Everyone’s a critic – and you need them
No one likes the idea of being criticised. In fact, the very idea of opening yourself up to criticism – even welcoming it – is a terrifying one in any aspect of life, but it’s especially difficult if you’re a writer.
For a writer, the words they put onto the page are not mere functions of text. Every word is thought about, considered, carefully managed. There is something about writing that connects with the metaphysical part of you; the embodiment of who you are. It’s far more powerful than words that can be lost on the wind; if you commit to writing something down, then it lives on forever.
So why would anyone open themselves up to criticism of their writing? It’s inevitably going to feel more personal, like an attack rather than a genuine appraisal. Even the biggest authors in the world avoid criticism, preferring to surround themselves with sycophantic fans.There’s an element of ego at play but mostly, it’s fear: no one likes to hear bad things.
Why Is This A Problem?
Not all criticism is the same. Some will be relentless, rude for the sake of being rude to any content they encounter, vented out by another person with the direct desire to make the writer feel bad. This type of criticism is fine to ignore. It says more about the person giving the criticism than it does about the work they are criticising.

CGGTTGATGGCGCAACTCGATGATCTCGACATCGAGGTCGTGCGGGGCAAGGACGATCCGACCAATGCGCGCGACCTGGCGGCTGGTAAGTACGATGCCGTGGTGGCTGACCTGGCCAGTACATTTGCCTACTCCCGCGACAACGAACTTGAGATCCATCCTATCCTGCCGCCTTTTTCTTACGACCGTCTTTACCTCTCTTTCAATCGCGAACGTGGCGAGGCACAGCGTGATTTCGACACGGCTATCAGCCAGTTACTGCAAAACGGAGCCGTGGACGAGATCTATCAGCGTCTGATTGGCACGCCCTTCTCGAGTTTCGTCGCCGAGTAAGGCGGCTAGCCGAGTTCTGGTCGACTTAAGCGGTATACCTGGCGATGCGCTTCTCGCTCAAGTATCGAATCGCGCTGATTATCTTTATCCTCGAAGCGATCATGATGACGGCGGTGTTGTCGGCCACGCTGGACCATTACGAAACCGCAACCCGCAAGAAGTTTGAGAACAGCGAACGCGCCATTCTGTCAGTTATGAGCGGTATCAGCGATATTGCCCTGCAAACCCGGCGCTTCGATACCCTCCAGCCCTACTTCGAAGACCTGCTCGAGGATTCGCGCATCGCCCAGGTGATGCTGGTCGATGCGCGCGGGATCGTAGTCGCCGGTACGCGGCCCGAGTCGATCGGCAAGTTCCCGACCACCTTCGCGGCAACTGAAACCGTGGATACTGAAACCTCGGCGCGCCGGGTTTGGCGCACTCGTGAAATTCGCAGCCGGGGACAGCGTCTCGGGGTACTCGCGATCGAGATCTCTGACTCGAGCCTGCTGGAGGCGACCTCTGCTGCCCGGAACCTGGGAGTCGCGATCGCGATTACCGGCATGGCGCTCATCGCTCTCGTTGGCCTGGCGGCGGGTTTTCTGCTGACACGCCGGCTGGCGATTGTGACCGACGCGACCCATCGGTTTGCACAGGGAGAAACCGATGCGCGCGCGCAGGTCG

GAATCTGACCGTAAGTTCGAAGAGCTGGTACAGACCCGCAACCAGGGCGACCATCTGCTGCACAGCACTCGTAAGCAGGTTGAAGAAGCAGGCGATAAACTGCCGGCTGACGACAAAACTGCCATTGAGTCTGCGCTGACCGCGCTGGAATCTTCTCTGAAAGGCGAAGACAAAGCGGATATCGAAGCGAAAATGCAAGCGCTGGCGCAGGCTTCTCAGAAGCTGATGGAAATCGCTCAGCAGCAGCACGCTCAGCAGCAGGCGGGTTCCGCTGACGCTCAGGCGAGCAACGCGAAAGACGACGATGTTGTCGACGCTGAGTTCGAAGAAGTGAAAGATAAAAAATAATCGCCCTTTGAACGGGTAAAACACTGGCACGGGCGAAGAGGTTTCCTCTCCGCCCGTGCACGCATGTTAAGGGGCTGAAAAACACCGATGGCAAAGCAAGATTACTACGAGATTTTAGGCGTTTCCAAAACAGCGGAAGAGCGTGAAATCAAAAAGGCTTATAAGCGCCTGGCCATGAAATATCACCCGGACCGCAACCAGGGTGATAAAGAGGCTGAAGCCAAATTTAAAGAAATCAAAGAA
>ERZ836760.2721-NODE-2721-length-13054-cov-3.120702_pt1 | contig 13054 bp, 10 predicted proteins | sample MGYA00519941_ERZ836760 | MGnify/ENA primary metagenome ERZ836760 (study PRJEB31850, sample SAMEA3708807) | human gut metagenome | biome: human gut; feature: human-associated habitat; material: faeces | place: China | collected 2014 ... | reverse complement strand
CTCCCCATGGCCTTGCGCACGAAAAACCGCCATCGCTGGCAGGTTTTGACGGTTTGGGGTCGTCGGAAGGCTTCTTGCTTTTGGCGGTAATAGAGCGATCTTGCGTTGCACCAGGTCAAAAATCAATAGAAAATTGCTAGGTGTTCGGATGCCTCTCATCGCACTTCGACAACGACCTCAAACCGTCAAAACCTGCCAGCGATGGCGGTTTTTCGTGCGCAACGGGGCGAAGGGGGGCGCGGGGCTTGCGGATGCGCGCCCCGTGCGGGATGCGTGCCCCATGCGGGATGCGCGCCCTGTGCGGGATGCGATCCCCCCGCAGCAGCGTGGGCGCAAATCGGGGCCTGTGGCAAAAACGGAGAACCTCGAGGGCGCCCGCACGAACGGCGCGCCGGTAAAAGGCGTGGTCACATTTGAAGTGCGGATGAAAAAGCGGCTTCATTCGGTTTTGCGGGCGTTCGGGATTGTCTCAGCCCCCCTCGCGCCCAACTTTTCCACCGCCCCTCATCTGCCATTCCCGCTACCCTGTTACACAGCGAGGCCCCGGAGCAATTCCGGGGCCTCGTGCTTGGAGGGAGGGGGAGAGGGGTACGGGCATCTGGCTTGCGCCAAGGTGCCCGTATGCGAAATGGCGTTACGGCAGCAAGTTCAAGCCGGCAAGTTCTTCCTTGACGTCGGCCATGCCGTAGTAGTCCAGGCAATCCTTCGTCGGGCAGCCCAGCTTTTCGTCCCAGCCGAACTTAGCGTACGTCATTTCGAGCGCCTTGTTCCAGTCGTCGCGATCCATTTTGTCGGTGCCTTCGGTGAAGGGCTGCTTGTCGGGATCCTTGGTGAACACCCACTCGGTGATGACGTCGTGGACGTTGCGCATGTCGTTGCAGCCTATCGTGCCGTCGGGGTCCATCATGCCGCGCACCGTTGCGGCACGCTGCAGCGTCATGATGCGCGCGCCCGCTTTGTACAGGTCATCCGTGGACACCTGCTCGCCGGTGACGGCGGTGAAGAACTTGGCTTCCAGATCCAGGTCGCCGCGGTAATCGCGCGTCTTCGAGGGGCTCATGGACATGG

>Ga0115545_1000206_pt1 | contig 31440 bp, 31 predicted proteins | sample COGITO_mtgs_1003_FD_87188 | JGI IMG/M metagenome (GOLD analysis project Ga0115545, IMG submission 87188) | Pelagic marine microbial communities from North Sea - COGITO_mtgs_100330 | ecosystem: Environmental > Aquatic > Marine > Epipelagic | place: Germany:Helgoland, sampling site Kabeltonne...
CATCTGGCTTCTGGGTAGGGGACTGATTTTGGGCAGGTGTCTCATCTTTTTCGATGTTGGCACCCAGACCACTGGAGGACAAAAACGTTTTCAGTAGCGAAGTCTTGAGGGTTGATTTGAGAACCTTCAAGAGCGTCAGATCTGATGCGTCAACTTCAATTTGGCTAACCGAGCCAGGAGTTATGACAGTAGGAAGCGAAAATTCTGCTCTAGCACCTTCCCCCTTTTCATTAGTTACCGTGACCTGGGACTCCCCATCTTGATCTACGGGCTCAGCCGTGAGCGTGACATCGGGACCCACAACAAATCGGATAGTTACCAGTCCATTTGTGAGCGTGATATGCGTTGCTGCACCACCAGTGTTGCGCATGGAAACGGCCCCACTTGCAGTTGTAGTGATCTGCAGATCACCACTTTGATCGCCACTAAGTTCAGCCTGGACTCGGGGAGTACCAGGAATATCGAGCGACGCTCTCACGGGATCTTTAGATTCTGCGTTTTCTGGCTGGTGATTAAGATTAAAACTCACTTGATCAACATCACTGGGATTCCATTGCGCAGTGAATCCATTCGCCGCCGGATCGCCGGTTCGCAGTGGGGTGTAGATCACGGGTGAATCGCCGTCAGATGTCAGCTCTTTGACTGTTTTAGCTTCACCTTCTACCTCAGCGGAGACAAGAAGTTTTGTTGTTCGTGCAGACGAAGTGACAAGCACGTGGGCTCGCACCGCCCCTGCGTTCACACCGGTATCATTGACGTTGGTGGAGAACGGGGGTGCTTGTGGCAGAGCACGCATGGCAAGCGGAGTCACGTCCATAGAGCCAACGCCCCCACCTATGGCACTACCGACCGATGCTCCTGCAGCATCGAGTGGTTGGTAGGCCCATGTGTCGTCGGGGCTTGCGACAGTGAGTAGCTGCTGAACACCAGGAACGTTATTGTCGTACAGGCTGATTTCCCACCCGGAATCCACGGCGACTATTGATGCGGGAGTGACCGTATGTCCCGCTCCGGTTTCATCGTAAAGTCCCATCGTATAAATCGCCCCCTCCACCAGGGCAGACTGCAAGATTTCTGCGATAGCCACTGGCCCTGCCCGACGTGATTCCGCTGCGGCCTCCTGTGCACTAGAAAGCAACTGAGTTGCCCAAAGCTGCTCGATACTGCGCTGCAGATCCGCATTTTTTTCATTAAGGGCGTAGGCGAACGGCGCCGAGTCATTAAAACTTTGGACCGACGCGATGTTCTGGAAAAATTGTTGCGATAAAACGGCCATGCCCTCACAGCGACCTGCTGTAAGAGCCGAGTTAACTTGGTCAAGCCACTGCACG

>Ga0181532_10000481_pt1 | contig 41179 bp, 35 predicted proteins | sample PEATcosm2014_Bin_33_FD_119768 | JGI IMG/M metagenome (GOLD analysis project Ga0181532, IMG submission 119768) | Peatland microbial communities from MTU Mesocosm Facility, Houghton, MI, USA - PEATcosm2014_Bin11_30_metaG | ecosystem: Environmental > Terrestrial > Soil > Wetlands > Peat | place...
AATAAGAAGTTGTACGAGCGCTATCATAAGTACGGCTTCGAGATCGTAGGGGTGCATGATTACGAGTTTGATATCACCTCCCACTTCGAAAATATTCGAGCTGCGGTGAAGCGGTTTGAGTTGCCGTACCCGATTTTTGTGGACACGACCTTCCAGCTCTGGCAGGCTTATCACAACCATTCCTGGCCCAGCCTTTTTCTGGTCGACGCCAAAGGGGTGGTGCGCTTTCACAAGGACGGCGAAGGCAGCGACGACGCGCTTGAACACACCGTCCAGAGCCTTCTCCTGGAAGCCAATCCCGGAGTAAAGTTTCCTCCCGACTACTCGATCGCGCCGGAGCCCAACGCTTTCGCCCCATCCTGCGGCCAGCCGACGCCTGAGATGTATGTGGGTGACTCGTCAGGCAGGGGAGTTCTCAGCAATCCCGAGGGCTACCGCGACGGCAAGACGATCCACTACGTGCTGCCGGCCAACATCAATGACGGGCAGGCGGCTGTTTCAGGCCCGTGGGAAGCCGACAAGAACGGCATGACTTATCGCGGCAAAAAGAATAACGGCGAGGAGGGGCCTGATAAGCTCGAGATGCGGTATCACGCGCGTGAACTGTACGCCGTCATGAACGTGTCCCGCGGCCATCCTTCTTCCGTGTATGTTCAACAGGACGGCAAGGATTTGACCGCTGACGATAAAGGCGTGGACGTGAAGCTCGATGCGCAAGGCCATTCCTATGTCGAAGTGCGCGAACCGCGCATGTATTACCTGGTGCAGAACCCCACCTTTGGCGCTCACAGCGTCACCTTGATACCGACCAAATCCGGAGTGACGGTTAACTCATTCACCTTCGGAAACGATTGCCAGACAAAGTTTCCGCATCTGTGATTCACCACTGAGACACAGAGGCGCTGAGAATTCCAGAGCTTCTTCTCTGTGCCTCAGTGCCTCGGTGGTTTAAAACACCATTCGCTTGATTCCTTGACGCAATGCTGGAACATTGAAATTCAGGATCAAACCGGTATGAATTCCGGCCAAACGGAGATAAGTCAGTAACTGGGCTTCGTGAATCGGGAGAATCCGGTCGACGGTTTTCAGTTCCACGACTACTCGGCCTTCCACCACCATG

However, constructive criticism is one of the most essential tools for any writer. When we are so close to a work – find it so personal – we can struggle to see the word for the trees. Sometimes, you need someone who isn’t so close to it to tell you what you are doing wrong – and what you are doing right. This perspective is essential for learning and growing as a writer.
How Do You Look For Constructive Criticism?
There are various ways you can look for constructive criticism. For freelancers, when you have submitted a piece, you can ask a client if there is anything that they would have preferred. Explain that it’s an option for them to respond, but you would appreciate if they did so you can satisfy their needs better in future. Some may not reply, but those that do could provide an insight into bettering your work in future.
For novel writers, services like Wattpad can bring constructive criticism from an engaged, book-aware audience who are legitimately invested in improving writing. If you have a few half-written novels on your hard drive (doesn’t every writer?!), then select a few of your best chapters. All you then need to do is learn how to make a Wattpad cover – don’t be afraid, technophobes, it’s easier than you’d think – and throw yourself into the community wholeheartedly.
If the above sound too ‘out there’ for you, then it’s worth contacting writers you respect and asking if they would take a look at your work. This keeps it private and without the attachment of impacting a client relationship you rely on for work. There’s no guarantee of acceptance, but if they do, it could be a valuable experience your writing needs.
Have you experienced criticism first hand? How did you deal with it? Let us know.